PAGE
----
New York

Gerard Byrne, In Our Time, 2017, 4K video, color, sound, indefinite duration.

Gerard Byrne, In Our Time, 2017, 4K video, color, sound, indefinite duration.

Gerard Byrne

Lisson Gallery | 508 West 24th Street | New York

Gerard Byrne, In Our Time, 2017, 4K video, color, sound, indefinite duration.

Gerard Byrne’s brilliantly imagined and rendered film In Our Time proceeds from a concept that is, in its basic shape, so simple and straightforward that it almost eludes description. Set in a commercial radio station, the film—originally commissioned for Skulptur Projekte Münster in Germany in 2017—focuses on a DJ with a graying goatee and a magnificently fugly cardigan performing his duties in a cozily cluttered control room: introducing pop songs, cuing commercials, reading news and traffic reports. Meanwhile, on the other side of a soundproof window, a few men and women fiddle with musical gear for what may be an upcoming performance. Projected on a single screen in the middle of a space replete with red drapery, the video is, the gallery noted, of “nonfixed duration.” It is not, however, without chronological structure. Indeed, the larger temporality it occupies—playing continuously all day each day and synced, like Christian Marclay’s The Clock, 2010, to the time in the outside world—is only one of a number of complex tetherings (and subtle dislocations) that Byrne orchestrates to uncanny effect in this spellbinding, gently bittersweet work of visual and textual parafiction.

Just as I arrived, the announcer told his audience that it was 1:34 PM, as it indeed was for me in Lisson Gallery’s space. When I left, it was 2:38 PM, both on Tenth Avenue and in the slippery time-space occupied by the DJ and his listeners. What had happened in the intervening hour was both reassuringly familiar and creepingly peculiar: a meditation on dispersion and fixedness; a paean to a disappearing mode of technology and a form of notional community; a typically Byrnean project of examining the ways in which media structures our sense of facts and history, of making visible places, people, and/or moments and bringing them to (generatively embroidered) life.

There’s obviously considerable sensorial disjunction in watching a film of a radio show, but the extent of the work’s deep structural strangeness only fully revealed itself over time. The camera slowly tracked around the studio, lovingly capturing the various furnishings and objects orchestrated by Byrne to produce an unmistakable, but also unstable, 1970s to 1980s verisimilitude. And as the broadcast went on, the DJ’s patter also started to wobble in its specifics. His name changed along with his location—Bill Tompton, Ron Lander; WYSR San Francisco, WWL New Orleans—while a segment of news bulletins mashed up real and fictitious events from different time frames. Then, roughly thirty minutes into my visit, the film began to perform a curious loop. The piece returned to its beginning, but while its interstitial moments—an ad for Camaros, a call-in segment with a high school student—remained constant, the previous sequence’s songs were replaced with new ones: Where the Everly Brothers had been singing “Cathy’s Clown,” Steely Dan were now reeling off “Peg”; the Kingsmen’s “Louie Louie” substituted for the Carpenters’ “We’ve Only Just Begun.” And, in a further spatiotemporal distortion, it slowly dawned that a second voice-over—perhaps the conversation of the musicians—had been going the entire time, emanating along the wall just at the threshold of audibility. As the DJ was reporting golfer Tom Watson’s victory the previous day in the 1974 Western Open, I’m pretty sure I heard two men discussing something one had bought on eBay.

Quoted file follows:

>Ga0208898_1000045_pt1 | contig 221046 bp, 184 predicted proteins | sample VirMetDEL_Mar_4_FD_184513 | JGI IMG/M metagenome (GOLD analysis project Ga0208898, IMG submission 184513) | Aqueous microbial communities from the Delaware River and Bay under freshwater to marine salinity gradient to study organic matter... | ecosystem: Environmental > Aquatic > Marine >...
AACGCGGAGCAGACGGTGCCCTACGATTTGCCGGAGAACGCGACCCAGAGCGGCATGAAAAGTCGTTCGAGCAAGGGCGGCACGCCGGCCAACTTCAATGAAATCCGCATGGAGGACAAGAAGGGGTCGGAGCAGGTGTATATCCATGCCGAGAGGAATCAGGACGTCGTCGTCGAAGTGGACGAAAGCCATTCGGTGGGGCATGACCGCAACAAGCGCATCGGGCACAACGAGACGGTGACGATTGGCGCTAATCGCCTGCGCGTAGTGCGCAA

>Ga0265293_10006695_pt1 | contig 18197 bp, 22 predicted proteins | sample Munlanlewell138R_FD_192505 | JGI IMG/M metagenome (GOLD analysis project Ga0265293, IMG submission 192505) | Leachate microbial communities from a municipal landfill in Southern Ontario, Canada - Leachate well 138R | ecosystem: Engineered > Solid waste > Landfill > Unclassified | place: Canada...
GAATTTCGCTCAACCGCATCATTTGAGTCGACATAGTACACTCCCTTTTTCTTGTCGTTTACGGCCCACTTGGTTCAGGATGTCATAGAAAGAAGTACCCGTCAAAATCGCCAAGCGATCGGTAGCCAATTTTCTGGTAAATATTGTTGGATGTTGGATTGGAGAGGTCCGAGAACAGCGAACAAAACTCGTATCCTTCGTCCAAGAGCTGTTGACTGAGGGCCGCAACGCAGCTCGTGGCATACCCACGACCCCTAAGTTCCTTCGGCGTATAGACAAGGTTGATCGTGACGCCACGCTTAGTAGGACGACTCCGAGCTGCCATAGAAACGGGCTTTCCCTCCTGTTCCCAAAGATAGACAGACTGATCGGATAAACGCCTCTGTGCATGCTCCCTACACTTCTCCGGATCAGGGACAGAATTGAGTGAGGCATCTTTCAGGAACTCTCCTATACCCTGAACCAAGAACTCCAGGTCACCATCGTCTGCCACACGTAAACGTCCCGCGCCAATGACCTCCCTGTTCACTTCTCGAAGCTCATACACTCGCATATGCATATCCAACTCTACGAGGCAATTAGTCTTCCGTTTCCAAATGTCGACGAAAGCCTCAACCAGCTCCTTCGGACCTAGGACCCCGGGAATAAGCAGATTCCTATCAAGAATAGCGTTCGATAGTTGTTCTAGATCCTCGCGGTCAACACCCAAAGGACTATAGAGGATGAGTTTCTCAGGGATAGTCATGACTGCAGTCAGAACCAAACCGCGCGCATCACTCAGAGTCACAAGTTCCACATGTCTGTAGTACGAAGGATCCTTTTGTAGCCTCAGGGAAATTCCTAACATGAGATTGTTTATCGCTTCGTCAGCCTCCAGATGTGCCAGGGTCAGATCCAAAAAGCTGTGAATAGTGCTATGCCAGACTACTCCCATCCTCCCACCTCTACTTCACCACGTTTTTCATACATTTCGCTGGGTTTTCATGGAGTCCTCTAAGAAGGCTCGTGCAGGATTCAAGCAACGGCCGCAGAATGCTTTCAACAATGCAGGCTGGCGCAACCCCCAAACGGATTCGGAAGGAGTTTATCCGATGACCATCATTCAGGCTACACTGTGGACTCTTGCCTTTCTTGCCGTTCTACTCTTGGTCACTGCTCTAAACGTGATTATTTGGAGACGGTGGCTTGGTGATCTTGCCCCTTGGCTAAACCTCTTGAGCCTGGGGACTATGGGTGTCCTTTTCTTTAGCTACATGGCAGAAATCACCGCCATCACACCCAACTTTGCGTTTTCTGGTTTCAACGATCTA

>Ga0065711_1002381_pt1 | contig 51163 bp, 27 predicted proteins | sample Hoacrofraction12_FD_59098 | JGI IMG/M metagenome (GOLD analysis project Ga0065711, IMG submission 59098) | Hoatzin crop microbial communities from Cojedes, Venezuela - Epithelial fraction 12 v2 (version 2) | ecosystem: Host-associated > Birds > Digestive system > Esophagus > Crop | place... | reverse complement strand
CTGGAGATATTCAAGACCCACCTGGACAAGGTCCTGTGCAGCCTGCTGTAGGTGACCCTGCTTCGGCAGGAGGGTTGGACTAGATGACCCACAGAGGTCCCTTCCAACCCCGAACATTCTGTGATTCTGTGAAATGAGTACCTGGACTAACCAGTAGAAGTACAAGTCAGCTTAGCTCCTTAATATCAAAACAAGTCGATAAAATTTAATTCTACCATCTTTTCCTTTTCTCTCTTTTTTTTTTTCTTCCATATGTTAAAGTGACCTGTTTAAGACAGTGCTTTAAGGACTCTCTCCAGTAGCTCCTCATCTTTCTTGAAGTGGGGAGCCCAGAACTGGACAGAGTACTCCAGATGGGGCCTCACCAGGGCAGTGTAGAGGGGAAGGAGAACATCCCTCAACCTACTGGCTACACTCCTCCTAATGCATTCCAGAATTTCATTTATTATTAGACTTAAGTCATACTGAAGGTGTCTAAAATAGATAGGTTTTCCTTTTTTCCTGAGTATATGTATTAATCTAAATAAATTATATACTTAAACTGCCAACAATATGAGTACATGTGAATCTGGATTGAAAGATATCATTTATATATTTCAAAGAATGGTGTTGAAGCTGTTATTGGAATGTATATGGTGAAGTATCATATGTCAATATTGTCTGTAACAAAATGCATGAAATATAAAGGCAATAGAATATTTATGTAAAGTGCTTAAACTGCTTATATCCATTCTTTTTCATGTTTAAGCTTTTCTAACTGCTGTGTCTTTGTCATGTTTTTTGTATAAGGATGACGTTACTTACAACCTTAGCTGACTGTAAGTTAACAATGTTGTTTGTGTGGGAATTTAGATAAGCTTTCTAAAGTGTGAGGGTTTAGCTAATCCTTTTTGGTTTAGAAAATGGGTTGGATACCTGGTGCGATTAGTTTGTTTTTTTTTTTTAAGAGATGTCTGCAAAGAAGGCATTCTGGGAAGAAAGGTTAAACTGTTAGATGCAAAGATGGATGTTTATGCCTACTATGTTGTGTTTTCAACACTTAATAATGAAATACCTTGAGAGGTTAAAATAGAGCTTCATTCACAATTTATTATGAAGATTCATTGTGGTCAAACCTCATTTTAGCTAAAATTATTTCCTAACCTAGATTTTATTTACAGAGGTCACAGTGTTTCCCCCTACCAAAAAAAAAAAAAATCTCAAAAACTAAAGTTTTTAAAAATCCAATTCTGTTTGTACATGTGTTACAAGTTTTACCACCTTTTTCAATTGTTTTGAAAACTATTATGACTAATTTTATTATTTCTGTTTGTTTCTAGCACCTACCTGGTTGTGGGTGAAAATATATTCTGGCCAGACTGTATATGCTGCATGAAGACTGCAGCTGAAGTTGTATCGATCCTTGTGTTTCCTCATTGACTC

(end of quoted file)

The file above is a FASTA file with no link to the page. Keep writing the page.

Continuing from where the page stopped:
In one of the most memorable scenes from George Lucas’s 1973 American Graffiti—beneath its coming-of-age nostalgia, a beautifully rendered consideration of the complex intersubjectivities produced by the medium of radio—the college-bound California high schooler Curt Henderson (played by Richard Dreyfuss) goes searching for the legendary DJ Wolfman Jack, whose radio broadcast serves as the movie’s constant incidental soundtrack. The teenager wants the Wolfman to dedicate a song to a mysterious blonde driving a white Thunderbird he had seen a few nights before, but when he goes to the studio hoping to meet him, the modest-seeming man he finds alone there (played by the famous DJ) claims ignorance of the Wolfman’s whereabouts. When Curt persists, the man plays a tape with a recording of the announcer’s voice and tells him, “The Wolfman is everywhere!” With its mix of nostalgia for and strategic deployment of the form and function of the radio broadcast, Byrne’s In Our Time is similarly engaged with this kind of increasingly rare performer-audience nexus, a community of like-minded listeners structured around a single point of identity—a voice—fixed and unfixed in time and space, nowhere and everywhere at once.

Jeffrey Kastner